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  • As I sit to write this today the Supreme Court is hearing arguments to overturn the Defense of Marriage Act. They will, by all reports , likely do this and it will be a historic milestone for all American citizens.

    I am reminded of my own marriage here, one of true unconvention . It illuminates the rights of legal marriage and what constitutes the rights of the spouse.

    Mark and I married after 10 years together, after a mandate from our CPA who insisted we marry , benefit from the tax breaks for married couples, benefit from spousal rights should one of us pre decease the other. This marriage would protect our property, alleviate inheritance taxes and insure what we have both worked hard to create and maintain remain intact with both the intention and commitment we entered into.
    When we homesteaded our land, built our home, planted our garden, bought the restaurant, bought other property, worked hard in harmony, mutual respect and agreement to build a life together, we were not married.
    I had been married very young previously, and it had left a negative feeling in me and Mark never wanted to marry either.

    We did indeed love one another and were very entangled, dog parents, happily building our life, so In the winter of 1997 we finally gave in.

    Following that, as I think back on it, marrying was probably not the best thing for us emotionally. It seemed to confine him in ways that were mystical and perhaps even existential. We became troubled and distant. We were unable to reconcile our differences. We separated in 2003, somewhat amicably though both of us were in deep pain and disappointment. We had begun divorce proceedings when I was diagnosed with breast cancer and the outcome at that point was uncertain. Although the prognosis was good, I was at a high risk of recurrence and so, we decided to shelve the divorce, you know, just in case. This would insure that should I not make it, Mark would be able to inherit all that we had created together and worked hard for, without a huge tax burden. He would be able to make decisions for my care and end of life requests. He would be protected by this contract should my battle fail. Thankfully that did not happen.

    But,

    here we are, 10 years later. This year we mark 25 years together.

    Sadly, I was unable to bear children and so the fate of our land remains between us which I believe was and is the watermark for us both to redefine what our marriage means, as partners and family.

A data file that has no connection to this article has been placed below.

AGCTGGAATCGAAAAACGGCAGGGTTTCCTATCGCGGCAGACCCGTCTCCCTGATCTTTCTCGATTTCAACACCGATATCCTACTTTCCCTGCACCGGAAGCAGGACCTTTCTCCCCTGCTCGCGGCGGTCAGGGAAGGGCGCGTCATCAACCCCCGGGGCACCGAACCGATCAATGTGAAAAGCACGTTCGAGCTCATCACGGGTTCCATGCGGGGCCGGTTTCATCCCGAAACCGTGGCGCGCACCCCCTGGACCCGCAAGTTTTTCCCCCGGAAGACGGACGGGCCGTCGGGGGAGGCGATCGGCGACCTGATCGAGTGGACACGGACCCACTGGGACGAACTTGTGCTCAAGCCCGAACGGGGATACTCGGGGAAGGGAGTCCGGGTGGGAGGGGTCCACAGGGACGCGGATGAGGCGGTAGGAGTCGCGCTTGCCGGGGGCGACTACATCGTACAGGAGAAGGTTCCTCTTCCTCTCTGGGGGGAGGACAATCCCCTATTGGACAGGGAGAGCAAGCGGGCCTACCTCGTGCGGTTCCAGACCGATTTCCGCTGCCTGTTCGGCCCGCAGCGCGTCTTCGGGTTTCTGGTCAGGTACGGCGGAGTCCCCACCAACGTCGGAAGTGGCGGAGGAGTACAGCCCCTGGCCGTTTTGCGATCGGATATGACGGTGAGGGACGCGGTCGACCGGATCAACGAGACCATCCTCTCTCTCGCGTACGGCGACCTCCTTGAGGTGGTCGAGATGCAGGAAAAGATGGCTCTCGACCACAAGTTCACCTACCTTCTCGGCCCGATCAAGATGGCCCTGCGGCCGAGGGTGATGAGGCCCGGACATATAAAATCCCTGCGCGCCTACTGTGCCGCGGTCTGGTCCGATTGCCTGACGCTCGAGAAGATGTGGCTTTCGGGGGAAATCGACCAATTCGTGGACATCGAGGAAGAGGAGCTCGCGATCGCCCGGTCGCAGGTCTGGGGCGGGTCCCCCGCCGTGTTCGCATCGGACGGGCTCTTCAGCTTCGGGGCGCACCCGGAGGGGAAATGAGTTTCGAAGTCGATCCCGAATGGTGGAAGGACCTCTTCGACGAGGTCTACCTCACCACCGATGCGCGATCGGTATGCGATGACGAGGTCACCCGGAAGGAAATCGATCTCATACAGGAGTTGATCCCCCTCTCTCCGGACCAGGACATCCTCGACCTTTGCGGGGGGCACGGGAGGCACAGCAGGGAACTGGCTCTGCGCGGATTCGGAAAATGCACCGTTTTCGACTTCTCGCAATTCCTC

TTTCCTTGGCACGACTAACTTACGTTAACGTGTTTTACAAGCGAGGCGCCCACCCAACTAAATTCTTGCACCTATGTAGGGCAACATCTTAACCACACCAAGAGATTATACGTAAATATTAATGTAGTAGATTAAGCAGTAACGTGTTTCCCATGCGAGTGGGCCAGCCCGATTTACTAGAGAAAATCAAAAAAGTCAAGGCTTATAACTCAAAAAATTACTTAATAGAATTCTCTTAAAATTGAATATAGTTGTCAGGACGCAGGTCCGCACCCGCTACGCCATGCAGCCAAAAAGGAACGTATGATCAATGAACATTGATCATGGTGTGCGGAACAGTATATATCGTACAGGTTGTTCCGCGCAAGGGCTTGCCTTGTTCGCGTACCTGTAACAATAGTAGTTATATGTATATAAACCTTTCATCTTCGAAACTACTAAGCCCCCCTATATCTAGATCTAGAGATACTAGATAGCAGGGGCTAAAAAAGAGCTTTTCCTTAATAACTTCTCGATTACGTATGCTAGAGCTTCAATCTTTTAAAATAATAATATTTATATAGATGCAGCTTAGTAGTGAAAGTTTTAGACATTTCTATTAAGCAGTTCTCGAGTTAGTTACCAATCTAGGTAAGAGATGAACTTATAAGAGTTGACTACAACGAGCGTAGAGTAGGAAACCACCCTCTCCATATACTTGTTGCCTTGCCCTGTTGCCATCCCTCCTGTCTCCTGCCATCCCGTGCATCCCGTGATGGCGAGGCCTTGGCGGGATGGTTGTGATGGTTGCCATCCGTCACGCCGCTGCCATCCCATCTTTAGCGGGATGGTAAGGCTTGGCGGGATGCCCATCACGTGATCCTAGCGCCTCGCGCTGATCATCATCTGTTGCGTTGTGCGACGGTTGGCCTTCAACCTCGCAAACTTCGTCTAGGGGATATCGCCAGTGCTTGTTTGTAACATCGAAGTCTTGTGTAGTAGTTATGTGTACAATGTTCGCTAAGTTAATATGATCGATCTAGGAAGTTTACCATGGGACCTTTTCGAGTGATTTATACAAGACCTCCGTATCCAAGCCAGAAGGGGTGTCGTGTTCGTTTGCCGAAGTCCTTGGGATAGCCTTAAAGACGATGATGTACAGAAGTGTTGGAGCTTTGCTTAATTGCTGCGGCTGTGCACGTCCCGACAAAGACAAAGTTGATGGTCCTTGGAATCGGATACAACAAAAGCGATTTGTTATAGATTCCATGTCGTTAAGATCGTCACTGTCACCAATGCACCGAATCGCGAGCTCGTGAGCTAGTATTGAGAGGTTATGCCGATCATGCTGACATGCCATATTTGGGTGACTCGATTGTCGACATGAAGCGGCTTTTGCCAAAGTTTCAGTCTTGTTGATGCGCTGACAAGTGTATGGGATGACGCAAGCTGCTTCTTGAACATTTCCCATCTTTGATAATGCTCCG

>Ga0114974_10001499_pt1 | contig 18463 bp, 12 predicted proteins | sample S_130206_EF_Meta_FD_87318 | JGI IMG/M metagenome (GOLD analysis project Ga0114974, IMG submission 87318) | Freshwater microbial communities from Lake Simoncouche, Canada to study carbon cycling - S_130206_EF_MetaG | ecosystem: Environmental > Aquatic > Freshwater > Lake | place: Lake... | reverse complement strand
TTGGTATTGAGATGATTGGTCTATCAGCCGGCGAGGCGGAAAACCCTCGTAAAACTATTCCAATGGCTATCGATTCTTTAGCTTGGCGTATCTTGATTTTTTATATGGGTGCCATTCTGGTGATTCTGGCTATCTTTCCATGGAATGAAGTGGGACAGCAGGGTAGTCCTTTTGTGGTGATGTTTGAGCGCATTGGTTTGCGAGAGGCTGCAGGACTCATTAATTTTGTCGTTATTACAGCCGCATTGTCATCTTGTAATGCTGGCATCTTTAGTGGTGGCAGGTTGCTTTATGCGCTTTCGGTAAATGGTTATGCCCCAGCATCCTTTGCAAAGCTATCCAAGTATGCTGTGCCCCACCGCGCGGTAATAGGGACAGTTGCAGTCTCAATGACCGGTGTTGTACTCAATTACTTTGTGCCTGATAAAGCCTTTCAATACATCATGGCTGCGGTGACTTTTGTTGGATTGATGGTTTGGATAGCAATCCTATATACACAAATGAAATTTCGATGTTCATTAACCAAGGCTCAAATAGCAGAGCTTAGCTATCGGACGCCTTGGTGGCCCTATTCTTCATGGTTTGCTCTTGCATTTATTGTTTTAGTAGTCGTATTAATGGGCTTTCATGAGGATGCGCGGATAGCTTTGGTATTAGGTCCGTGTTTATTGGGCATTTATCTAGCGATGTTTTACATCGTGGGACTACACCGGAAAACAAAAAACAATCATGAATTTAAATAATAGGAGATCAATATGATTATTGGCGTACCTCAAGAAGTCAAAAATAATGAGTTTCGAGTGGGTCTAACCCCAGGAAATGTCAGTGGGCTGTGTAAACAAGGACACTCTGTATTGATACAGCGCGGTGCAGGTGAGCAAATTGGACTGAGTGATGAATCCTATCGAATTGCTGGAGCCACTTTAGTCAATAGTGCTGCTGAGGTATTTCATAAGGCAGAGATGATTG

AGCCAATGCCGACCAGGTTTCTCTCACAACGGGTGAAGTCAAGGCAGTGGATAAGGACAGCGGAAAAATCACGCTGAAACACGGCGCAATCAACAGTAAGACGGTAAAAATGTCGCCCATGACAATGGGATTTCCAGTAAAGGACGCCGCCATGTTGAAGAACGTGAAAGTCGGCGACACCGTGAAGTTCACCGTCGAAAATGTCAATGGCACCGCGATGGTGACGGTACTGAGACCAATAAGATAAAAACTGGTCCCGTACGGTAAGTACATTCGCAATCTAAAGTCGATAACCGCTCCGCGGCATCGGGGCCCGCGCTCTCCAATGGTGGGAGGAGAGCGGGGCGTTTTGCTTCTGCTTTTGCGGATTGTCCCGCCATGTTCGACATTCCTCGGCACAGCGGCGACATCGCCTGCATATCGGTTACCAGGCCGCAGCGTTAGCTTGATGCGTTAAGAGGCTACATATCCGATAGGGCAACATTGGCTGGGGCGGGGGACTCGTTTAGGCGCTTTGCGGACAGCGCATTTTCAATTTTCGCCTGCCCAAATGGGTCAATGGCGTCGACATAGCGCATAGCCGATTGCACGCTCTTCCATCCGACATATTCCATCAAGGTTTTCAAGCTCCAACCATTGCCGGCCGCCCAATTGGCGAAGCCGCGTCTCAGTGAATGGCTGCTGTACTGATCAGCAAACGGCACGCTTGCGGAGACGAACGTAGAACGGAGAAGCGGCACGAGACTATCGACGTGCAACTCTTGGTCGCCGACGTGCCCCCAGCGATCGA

Today, as I write this, I remain cancer free, Mark has moved on to another relationship. We both live separately on our land and over these 10 years have morphed and cultivated our ‘marriage’, rearranged if you will, this contract we made into a deep and abiding friendship. We are no longer lovers, nor have we been since the day he moved out, but there is no lack of love in our relationship and so our ‘marriage’ is really more about a deep commitment to this unconventional family we have created, our devotion to this land we share, the stewardship of these trees, this watershed, this deep ecology. This ecology of love, not taking the conventional form, but that of an evolution of trust, faith, family and acceptance. Forgiveness.
    What began as what seemed to be a financial agreement, a protection of joint assets, a practical grown up contract, ironically now has become this complex journey of constantly re defining our love and relationship. Loyalty and family. Constancy and change. Friendship. Neither of us ever imagined we would be this now.

    I have same sex couple friends who are far more conventional than Mark and me. They share children, sleep in the same bed, go to soccer games and Little League, some actually do have a white picket fence and a SUV with the baby seat in back.
    I am going to hope that the DOMA act will be overturned and that marriage will be available to all of us, in whatever guise or form it needs to be. Marriage is complicated and the structure is changing as we all become more open and tolerant, accepting and generous of all the ways in which we choose to make family.

    It should be that this marriage business is about love, and devotion after all.
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